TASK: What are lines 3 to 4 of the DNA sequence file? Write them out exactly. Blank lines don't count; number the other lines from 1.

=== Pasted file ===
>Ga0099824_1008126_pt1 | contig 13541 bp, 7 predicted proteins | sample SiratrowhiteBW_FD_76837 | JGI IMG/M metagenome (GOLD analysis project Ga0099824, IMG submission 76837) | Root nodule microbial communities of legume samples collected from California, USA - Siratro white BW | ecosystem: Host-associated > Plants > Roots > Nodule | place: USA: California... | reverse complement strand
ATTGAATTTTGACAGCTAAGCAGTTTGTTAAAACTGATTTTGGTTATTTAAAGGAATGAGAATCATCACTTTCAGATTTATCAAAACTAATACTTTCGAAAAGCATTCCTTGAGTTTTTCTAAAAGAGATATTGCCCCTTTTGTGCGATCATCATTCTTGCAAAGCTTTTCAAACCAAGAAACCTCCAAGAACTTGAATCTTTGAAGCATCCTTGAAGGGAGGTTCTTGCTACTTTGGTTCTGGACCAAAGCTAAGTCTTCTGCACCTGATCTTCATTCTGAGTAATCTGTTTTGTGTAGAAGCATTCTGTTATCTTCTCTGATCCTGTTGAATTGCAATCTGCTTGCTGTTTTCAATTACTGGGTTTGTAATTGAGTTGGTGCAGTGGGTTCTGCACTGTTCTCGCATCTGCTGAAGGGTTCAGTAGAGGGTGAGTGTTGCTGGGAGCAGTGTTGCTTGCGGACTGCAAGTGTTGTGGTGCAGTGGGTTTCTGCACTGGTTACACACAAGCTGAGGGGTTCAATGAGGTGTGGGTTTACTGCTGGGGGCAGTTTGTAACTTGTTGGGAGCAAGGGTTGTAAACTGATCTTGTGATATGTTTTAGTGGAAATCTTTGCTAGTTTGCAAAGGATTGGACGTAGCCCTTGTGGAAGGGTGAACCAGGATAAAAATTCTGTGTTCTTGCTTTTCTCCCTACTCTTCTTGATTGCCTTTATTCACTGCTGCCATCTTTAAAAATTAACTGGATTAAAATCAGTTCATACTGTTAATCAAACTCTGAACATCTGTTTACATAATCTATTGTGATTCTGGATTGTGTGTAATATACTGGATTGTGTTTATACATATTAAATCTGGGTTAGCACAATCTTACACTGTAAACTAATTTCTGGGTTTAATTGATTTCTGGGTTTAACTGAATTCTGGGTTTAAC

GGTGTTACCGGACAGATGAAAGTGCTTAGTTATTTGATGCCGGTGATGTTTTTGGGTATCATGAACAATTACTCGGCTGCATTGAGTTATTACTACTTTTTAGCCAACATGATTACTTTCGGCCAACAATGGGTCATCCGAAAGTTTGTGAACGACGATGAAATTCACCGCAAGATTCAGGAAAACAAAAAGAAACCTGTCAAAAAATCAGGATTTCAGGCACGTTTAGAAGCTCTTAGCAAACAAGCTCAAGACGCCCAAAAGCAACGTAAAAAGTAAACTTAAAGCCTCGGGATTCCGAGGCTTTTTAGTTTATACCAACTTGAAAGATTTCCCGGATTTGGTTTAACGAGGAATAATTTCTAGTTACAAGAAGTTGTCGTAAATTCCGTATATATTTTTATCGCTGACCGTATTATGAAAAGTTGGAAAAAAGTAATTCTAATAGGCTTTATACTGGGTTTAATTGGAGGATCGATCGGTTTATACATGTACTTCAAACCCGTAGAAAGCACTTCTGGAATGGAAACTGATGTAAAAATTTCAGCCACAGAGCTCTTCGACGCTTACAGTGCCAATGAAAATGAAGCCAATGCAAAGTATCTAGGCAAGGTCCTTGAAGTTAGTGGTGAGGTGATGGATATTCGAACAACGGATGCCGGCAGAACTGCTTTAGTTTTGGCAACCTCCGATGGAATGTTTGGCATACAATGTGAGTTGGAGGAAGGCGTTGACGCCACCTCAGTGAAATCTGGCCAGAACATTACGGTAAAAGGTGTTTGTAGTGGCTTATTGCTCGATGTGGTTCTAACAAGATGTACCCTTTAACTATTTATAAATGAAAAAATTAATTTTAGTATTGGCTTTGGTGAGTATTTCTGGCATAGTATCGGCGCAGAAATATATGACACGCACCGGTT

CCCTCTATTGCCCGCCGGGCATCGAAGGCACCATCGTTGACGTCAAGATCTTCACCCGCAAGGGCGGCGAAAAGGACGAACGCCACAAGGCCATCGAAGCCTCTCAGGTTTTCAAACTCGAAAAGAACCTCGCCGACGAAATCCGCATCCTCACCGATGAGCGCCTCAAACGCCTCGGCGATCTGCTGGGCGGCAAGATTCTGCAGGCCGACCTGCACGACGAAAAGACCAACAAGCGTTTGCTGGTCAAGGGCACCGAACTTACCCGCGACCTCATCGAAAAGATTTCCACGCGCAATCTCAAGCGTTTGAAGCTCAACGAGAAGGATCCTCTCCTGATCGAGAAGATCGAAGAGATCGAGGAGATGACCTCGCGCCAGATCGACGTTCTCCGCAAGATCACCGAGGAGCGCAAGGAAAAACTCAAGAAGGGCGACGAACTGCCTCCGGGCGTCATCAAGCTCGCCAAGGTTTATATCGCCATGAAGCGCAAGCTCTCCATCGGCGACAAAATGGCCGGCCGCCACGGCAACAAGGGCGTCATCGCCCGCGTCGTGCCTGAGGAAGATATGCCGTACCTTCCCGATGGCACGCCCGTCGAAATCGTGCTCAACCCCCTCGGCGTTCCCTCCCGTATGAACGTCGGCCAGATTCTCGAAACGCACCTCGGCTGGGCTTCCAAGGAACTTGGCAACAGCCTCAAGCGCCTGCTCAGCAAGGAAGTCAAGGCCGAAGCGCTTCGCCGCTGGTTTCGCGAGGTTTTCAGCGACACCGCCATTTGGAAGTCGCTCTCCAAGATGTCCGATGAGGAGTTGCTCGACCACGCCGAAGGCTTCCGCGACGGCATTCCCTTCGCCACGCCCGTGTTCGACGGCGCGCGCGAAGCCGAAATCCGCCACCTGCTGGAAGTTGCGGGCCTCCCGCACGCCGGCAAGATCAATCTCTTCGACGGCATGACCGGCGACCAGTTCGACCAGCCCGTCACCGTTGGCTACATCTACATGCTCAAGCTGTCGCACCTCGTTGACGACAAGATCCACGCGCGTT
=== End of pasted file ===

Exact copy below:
GGTGTTACCGGACAGATGAAAGTGCTTAGTTATTTGATGCCGGTGATGTTTTTGGGTATCATGAACAATTACTCGGCTGCATTGAGTTATTACTACTTTTTAGCCAACATGATTACTTTCGGCCAACAATGGGTCATCCGAAAGTTTGTGAACGACGATGAAATTCACCGCAAGATTCAGGAAAACAAAAAGAAACCTGTCAAAAAATCAGGATTTCAGGCACGTTTAGAAGCTCTTAGCAAACAAGCTCAAGACGCCCAAAAGCAACGTAAAAAGTAAACTTAAAGCCTCGGGATTCCGAGGCTTTTTAGTTTATACCAACTTGAAAGATTTCCCGGATTTGGTTTAACGAGGAATAATTTCTAGTTACAAGAAGTTGTCGTAAATTCCGTATATATTTTTATCGCTGACCGTATTATGAAAAGTTGGAAAAAAGTAATTCTAATAGGCTTTATACTGGGTTTAATTGGAGGATCGATCGGTTTATACATGTACTTCAAACCCGTAGAAAGCACTTCTGGAATGGAAACTGATGTAAAAATTTCAGCCACAGAGCTCTTCGACGCTTACAGTGCCAATGAAAATGAAGCCAATGCAAAGTATCTAGGCAAGGTCCTTGAAGTTAGTGGTGAGGTGATGGATATTCGAACAACGGATGCCGGCAGAACTGCTTTAGTTTTGGCAACCTCCGATGGAATGTTTGGCATACAATGTGAGTTGGAGGAAGGCGTTGACGCCACCTCAGTGAAATCTGGCCAGAACATTACGGTAAAAGGTGTTTGTAGTGGCTTATTGCTCGATGTGGTTCTAACAAGATGTACCCTTTAACTATTTATAAATGAAAAAATTAATTTTAGTATTGGCTTTGGTGAGTATTTCTGGCATAGTATCGGCGCAGAAATATATGACACGCACCGGTT

CCCTCTATTGCCCGCCGGGCATCGAAGGCACCATCGTTGACGTCAAGATCTTCACCCGCAAGGGCGGCGAAAAGGACGAACGCCACAAGGCCATCGAAGCCTCTCAGGTTTTCAAACTCGAAAAGAACCTCGCCGACGAAATCCGCATCCTCACCGATGAGCGCCTCAAACGCCTCGGCGATCTGCTGGGCGGCAAGATTCTGCAGGCCGACCTGCACGACGAAAAGACCAACAAGCGTTTGCTGGTCAAGGGCACCGAACTTACCCGCGACCTCATCGAAAAGATTTCCACGCGCAATCTCAAGCGTTTGAAGCTCAACGAGAAGGATCCTCTCCTGATCGAGAAGATCGAAGAGATCGAGGAGATGACCTCGCGCCAGATCGACGTTCTCCGCAAGATCACCGAGGAGCGCAAGGAAAAACTCAAGAAGGGCGACGAACTGCCTCCGGGCGTCATCAAGCTCGCCAAGGTTTATATCGCCATGAAGCGCAAGCTCTCCATCGGCGACAAAATGGCCGGCCGCCACGGCAACAAGGGCGTCATCGCCCGCGTCGTGCCTGAGGAAGATATGCCGTACCTTCCCGATGGCACGCCCGTCGAAATCGTGCTCAACCCCCTCGGCGTTCCCTCCCGTATGAACGTCGGCCAGATTCTCGAAACGCACCTCGGCTGGGCTTCCAAGGAACTTGGCAACAGCCTCAAGCGCCTGCTCAGCAAGGAAGTCAAGGCCGAAGCGCTTCGCCGCTGGTTTCGCGAGGTTTTCAGCGACACCGCCATTTGGAAGTCGCTCTCCAAGATGTCCGATGAGGAGTTGCTCGACCACGCCGAAGGCTTCCGCGACGGCATTCCCTTCGCCACGCCCGTGTTCGACGGCGCGCGCGAAGCCGAAATCCGCCACCTGCTGGAAGTTGCGGGCCTCCCGCACGCCGGCAAGATCAATCTCTTCGACGGCATGACCGGCGACCAGTTCGACCAGCCCGTCACCGTTGGCTACATCTACATGCTCAAGCTGTCGCACCTCGTTGACGACAAGATCCACGCGCGTT